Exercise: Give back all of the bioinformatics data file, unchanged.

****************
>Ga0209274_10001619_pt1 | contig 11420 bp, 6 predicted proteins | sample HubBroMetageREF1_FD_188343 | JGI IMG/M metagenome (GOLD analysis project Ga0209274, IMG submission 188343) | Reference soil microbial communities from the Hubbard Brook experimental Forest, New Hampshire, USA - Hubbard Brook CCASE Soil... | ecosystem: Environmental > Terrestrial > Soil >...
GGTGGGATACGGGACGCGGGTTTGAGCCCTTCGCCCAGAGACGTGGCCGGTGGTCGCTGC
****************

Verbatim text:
>Ga0209274_10001619_pt1 | contig 11420 bp, 6 predicted proteins | sample HubBroMetageREF1_FD_188343 | JGI IMG/M metagenome (GOLD analysis project Ga0209274, IMG submission 188343) | Reference soil microbial communities from the Hubbard Brook experimental Forest, New Hampshire, USA - Hubbard Brook CCASE Soil... | ecosystem: Environmental > Terrestrial > Soil >...
GGTGGGATACGGGACGCGGGTTTGAGCCCTTCGCCCAGAGACGTGGCCGGTGGTCGCTGC